At least 10 million at risk as relentless rain will bring 'dangerous, life-threatening' floods to East Coast

People walk over a pedestrian crossing with their umbrellas on a rainy day in New York, United States on July 17, 2018. 
Anadolu Agency | Anadolu Agency | Getty Images
People walk over a pedestrian crossing with their umbrellas on a rainy day in New York, United States on July 17, 2018. 

The weekend deluge was only the beginning.

Several more onslaughts of heavy rain are expected in the East this week, especially in the mid-Atlantic region, leading to "potentially dangerous, even life-threatening flooding," the National Weather Service warned.

Flood watches and warnings have been posted from Pennsylvania to North Carolina. At least 10 million people are under flood watches or warnings.

Additional rainfall totals of 5-10 inches are possible somewhere in the central Appalachian Mountains to the coasts of the mid-Atlantic and North Carolina, AccuWeather meteorologist Kristina Pydynowski said.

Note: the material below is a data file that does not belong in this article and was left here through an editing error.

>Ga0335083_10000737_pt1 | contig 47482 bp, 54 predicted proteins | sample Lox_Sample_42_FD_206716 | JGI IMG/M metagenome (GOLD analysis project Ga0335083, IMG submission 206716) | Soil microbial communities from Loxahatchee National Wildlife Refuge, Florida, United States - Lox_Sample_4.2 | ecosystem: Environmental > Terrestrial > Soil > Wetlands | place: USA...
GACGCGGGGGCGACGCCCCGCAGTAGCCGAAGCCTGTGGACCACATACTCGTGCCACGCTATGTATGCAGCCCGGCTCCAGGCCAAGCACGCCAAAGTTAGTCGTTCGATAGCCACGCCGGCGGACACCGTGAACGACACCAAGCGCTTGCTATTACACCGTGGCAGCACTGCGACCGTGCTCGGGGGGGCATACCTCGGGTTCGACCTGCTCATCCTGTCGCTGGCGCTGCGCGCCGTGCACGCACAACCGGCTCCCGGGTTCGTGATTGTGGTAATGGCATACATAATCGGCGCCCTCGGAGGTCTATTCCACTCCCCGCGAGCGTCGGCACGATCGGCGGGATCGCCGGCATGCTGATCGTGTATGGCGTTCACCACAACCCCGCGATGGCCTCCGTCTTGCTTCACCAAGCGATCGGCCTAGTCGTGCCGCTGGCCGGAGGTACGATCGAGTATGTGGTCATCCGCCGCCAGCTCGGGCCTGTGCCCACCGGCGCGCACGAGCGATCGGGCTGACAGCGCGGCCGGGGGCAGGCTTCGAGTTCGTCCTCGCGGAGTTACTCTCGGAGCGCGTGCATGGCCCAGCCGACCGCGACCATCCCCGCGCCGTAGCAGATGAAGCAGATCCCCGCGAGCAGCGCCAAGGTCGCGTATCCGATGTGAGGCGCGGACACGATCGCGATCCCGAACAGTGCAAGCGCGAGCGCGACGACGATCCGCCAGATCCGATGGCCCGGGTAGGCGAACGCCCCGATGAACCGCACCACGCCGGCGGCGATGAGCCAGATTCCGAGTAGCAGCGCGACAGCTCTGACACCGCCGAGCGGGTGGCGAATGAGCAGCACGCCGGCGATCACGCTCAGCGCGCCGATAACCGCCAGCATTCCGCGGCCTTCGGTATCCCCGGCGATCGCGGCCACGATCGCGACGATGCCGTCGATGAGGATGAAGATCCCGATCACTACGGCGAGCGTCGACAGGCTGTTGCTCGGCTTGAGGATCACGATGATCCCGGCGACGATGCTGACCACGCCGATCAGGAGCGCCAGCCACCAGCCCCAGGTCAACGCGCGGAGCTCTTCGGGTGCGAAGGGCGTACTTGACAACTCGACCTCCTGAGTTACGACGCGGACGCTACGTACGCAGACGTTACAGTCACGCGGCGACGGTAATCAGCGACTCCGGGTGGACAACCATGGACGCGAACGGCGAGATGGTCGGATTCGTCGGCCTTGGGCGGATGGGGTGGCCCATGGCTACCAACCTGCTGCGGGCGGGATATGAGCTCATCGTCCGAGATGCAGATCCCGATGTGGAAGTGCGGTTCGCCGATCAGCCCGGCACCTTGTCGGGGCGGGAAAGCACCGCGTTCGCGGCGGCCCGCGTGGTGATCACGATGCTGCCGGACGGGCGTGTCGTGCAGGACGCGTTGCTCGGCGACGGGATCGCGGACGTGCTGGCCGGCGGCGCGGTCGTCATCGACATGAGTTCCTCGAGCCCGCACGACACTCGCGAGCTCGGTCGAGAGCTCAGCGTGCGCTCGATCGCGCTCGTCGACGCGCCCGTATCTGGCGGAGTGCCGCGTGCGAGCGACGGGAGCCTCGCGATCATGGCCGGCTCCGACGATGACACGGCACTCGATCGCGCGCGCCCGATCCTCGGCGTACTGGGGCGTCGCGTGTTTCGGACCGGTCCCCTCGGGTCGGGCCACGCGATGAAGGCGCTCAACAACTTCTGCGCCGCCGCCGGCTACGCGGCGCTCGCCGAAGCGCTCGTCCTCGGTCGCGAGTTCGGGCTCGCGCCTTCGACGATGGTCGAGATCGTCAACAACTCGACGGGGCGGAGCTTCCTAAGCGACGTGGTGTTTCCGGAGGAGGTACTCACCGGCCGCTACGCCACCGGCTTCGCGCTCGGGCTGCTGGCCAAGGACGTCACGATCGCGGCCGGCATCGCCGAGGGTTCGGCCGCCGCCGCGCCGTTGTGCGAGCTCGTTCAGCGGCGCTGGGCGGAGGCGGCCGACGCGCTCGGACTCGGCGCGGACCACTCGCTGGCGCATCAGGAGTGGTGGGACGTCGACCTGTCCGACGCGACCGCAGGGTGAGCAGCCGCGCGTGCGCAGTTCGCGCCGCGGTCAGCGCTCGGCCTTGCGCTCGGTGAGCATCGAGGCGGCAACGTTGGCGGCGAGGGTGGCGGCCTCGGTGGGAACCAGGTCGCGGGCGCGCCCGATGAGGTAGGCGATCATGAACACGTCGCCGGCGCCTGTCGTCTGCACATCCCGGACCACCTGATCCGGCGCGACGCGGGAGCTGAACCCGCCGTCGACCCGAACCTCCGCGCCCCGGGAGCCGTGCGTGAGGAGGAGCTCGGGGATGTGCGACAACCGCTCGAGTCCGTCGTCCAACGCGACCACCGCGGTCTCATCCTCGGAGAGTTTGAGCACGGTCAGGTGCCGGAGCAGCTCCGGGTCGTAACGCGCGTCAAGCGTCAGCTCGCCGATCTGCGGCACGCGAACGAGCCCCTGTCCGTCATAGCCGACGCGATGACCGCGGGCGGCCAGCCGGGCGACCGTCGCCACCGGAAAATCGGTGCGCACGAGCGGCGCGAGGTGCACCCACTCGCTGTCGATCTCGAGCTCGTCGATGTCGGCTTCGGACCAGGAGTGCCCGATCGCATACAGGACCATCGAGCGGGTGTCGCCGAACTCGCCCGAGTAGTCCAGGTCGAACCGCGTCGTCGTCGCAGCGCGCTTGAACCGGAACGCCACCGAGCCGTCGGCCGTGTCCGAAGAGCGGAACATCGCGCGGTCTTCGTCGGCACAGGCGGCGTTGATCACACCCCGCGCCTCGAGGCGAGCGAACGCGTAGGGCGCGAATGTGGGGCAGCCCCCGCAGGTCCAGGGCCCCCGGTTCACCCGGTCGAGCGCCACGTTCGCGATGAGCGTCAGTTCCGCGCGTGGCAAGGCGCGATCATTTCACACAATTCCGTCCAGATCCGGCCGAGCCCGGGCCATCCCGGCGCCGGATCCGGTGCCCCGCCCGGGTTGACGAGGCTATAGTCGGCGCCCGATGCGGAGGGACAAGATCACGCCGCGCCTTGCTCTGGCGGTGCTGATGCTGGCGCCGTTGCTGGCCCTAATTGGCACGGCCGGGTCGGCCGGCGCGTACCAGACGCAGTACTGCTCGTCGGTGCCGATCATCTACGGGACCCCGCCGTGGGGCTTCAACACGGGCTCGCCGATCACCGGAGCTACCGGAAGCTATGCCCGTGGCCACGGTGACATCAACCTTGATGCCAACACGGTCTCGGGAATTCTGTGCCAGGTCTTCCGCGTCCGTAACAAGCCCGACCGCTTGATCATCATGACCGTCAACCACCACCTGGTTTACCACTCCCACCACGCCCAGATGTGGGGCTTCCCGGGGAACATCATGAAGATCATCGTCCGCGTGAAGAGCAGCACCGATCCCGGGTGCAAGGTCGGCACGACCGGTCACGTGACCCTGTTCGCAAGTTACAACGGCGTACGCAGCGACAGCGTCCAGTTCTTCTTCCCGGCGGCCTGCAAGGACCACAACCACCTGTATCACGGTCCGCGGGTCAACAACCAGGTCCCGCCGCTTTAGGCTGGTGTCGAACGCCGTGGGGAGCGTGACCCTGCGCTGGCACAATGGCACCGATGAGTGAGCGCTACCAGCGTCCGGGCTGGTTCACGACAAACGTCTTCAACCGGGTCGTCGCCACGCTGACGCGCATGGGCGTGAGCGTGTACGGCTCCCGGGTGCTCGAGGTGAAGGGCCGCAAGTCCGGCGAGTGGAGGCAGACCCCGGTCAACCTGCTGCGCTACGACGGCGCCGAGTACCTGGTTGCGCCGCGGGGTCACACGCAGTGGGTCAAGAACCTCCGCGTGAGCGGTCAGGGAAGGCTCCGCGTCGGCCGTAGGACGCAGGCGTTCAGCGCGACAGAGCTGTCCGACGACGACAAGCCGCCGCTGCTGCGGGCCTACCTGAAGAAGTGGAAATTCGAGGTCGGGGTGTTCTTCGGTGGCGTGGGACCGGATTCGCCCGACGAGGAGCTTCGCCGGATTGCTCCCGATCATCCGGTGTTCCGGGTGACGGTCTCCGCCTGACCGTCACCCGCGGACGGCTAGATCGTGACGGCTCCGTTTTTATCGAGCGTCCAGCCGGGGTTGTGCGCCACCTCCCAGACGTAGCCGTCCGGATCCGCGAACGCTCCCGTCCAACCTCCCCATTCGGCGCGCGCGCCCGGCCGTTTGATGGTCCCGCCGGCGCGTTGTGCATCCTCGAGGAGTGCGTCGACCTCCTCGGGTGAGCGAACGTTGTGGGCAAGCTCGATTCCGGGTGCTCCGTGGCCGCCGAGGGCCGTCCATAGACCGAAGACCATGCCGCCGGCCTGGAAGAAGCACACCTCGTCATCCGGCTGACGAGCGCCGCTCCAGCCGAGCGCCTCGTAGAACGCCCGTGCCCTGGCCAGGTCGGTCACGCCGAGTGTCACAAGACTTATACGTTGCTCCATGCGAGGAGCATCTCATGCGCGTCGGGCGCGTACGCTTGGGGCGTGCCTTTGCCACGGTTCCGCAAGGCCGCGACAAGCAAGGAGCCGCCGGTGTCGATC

Over the weekend, record-setting rainfall triggered flash flooding in Virginia and Maryland, stranding vehicles and prompting water rescues and road closures. Saturday was one of the wettest July days ever recorded in both Washington and Baltimore.

“A cycle of daily rounds of showers and thunderstorms is likely to repeat on most days this week,” AccuWeather Meteorologist Kyle Elliott said.

The heavy rain could also trigger mudslides in the mountains, cause trees to topple over due to the wet ground and wreck travel havoc on roads and at airports.

The reason for the soaking weather pattern is a powerful plunge of the jet stream – by July standards – which has carved into the East and will sit in place for the next several days, according to weather.com.

This pattern is tapping a plume of deep, tropical moisture from the Gulf of Mexico and Caribbean Sea into the Eastern Seaboard around high pressure in the Atlantic, weather.com said.

Western heat

While the East battles the raindrops, heat remains in place across the southern Plains, lower Mississippi Valley, and much of the Southwest and far western United States. Temperatures will soar above 110 degrees in the Southwest and over 100 degrees in Texas, the weather service said.

The heat will be extreme even in normally torrid Death Valley, where daytime highs this week will soar in the mid-120s. The nighttime low temperature there will hover around 100 degrees each day.

The heat will also set the stage for a heightened risk of wildfires in the Southwest, including Southern California, this week, AccuWeather warned.